Frozen Yogurt and GUNS?

December 10th, 2015

Mother with  teenager son having serious conversation

I was horrified. My husband came home from dropping our 5 year old son off at kindergarten yesterday with a bewildered look on his face. Our son’s teacher had a message for us this morning. Evidently, he is “obsessed with guns.” What? How can that be? We don’t allow toy guns or gun play. He has never seen a gun in the media. In fact, we have gone to great lengths to shelter him from any exposure to gun violence. Guns are for hunting and guns can hurt people. So, as we say, we do not play with guns. End of story.

Not any more. The story unfolds in a new chapter now. I felt physically ill at the thought of my child running around the playground playing gun games. And, at the same time, I know that his only exposure to guns had been an occasional water pistol, which I don’t condone, but it’s happened at parties. I wondered, “Is he ‘obsessed’ because I’ve overprotected him? Is he confused by the rules of play because he doesn’t understand the reality?” I called the principal at school right away to talk about the school policy and let her know we certainly do not allow gun play at home. I wanted her to know the source had to be coming from other children that our son was emulating.

I arrived early for pick up to speak with his teacher. She assured me this was normal and workable. I left feeling a good deal less horrified, but could still feel a heaviness in my belly. So many questions arose about our society, media and how to protect children from undue worries. I know many other families, good families, who allow their children to watch and play violent scenarios. Unless I choose to homeschool, and even then, we will continue to meet this conflict.

It was hot when I picked up our son, and I was steaming inside, so we went for frozen yogurt at our son’s favorite place, Menchie’s. Lo and behold, even the ice cream parlor is having an identity crisis when it comes to violence and children. My son reached up to grab a cup, but pulled his hand back when he caught sight of the unusual image displayed on the container. Plastered on the cups were promotional images of menacing looking boys and men brandishing swords and GUNS! Yes, guns. On the ice cream bowls. Why? Really, why do we ‘as a people’ allow this sort of rampant advertising of violence to our youth? Dare I say, “Shame on you, Menchie’s, for putting ad dollars first.” Luckily, there were “regular” pink, non-violent cups available in the back. The cashier was sympathetic to my concerns. I was astounded that no one else had brought up this issue before.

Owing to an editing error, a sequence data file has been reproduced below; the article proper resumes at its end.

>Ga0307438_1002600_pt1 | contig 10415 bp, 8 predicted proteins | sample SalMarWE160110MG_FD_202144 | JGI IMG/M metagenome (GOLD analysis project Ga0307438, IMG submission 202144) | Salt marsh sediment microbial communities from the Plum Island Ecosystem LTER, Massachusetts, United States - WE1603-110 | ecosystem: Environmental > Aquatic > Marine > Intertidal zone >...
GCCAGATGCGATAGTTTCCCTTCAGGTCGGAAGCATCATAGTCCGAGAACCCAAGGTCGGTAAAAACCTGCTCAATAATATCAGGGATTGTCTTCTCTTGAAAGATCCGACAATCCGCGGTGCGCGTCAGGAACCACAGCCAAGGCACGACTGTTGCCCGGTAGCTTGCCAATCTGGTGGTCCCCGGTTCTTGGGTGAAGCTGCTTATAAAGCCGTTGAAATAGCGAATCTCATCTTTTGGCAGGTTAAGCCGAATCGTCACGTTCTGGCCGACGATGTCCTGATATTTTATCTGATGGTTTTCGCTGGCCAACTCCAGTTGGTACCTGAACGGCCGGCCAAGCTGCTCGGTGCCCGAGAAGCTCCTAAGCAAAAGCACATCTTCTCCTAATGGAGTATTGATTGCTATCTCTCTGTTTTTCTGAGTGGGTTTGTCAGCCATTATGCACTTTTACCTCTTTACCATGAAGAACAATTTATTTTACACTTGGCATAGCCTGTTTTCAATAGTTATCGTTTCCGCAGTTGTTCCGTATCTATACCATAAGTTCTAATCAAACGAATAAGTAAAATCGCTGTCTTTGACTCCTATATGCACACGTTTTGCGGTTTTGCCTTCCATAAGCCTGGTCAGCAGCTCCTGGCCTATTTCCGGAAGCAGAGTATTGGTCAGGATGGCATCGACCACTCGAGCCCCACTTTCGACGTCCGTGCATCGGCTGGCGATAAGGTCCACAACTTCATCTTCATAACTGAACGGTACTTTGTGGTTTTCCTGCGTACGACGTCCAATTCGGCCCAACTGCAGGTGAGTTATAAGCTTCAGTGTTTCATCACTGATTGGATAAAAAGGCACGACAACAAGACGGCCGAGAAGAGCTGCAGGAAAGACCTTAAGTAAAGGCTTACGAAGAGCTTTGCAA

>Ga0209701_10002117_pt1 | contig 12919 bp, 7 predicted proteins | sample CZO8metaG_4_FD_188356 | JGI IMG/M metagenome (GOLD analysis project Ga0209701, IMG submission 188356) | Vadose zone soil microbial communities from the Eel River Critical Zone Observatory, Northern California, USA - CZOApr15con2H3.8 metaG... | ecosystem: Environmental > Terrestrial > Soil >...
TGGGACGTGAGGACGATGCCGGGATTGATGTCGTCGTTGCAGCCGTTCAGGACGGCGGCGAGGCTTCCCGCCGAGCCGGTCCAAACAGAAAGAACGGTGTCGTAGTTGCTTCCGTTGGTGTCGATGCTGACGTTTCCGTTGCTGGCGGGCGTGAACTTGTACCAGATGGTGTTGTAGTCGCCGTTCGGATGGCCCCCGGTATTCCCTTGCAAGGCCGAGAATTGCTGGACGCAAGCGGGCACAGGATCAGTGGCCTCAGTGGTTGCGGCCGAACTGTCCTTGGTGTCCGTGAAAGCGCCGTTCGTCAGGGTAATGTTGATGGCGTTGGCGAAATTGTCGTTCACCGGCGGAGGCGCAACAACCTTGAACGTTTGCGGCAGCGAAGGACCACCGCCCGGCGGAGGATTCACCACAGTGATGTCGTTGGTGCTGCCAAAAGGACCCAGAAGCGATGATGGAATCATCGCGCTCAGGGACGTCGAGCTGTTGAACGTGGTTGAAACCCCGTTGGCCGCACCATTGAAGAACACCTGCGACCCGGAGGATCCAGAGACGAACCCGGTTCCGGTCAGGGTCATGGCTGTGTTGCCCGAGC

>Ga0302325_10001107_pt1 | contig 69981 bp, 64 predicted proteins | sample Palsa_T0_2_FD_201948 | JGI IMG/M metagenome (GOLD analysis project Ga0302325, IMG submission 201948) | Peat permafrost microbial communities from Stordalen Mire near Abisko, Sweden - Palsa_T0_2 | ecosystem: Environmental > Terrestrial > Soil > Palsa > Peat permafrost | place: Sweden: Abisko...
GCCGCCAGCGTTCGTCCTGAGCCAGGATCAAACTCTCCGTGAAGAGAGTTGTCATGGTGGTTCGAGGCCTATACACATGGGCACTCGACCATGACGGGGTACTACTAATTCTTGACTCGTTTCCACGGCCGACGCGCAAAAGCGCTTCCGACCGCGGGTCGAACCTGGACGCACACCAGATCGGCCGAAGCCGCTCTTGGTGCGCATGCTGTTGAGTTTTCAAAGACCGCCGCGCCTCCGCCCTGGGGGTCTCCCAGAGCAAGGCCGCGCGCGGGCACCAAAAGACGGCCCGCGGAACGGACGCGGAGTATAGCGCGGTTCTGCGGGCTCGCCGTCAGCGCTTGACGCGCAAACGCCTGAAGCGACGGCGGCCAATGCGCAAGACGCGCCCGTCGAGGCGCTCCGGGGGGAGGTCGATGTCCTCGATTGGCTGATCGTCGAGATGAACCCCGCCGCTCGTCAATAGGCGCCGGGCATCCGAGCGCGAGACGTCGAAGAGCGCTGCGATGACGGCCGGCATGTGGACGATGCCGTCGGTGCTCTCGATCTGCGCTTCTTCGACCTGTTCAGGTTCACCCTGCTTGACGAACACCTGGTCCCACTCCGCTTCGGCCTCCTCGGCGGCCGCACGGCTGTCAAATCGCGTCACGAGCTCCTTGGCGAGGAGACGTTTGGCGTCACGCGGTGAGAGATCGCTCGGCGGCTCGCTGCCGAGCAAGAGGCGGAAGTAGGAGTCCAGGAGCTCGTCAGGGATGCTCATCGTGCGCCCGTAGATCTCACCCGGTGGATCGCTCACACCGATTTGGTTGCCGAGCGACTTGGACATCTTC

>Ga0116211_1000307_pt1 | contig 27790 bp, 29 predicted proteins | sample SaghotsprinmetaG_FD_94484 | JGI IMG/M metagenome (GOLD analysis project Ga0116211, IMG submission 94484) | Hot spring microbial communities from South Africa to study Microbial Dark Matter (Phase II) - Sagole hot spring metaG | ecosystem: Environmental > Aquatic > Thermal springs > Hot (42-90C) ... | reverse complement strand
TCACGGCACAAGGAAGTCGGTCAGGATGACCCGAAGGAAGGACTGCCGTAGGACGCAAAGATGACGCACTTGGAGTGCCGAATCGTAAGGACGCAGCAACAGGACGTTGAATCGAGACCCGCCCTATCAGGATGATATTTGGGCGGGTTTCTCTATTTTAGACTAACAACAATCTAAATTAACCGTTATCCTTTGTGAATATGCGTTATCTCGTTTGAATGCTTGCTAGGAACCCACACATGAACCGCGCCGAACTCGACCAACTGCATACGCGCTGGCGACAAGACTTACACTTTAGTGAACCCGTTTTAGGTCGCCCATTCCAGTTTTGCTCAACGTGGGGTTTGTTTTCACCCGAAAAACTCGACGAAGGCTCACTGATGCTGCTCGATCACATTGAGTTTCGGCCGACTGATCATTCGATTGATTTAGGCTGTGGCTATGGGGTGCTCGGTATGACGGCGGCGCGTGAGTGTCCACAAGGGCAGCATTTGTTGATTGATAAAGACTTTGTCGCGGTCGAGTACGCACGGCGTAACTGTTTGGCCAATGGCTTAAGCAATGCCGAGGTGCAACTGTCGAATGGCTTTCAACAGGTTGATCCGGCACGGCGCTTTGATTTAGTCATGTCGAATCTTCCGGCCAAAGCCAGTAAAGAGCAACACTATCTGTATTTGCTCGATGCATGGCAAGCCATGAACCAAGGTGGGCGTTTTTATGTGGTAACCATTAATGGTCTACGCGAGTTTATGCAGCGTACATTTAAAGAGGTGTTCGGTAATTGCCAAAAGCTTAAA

So, the story continues. I do not know the answers. I know we need to keep asking questions. I have some big questions now. I’d love your feedback.

Is it acceptable for media companies to advertise violent movies in public spaces?

Do such advertisements normalize violence?

Are we as a society desensitized to violent advertisement?

Should gun play be allowed at school? At home?

Please chime in with your wisdom in the comments!

Abby Wills

Abby Wills, MA, E-RYT

Shanti Generation, Co-Founder, Program Director
Abby brings her passion for developmental education and deep respect for the tradition of yoga to her work guiding youth and teachers in contemplative arts. Abby’s approach is informed by studies in social justice and democratic education at Pacific Oaks College, as well as two decades of training in yoga.

1 Comment

Filed under Education, Human Interest, Politics

One response to “Frozen Yogurt and GUNS?

  1. Kathleen

    I don’t have children so I’m not sure about the gunplay at home. My father grew up on westerns and my brothers played with little plastic army men – I guess the operative word there is ‘army.’ I loved Starsky and Hutch and we all turned out to be fine human beings. But I’m with you on the rest. In school? On yogurt cups (maybe time to switch to Pinkberry)? It’s gotten out of hand. Thanks for writing this piece and for soliciting open comments for those who do let their children play with guns. It takes bravery to solicit all kinds of feedback.

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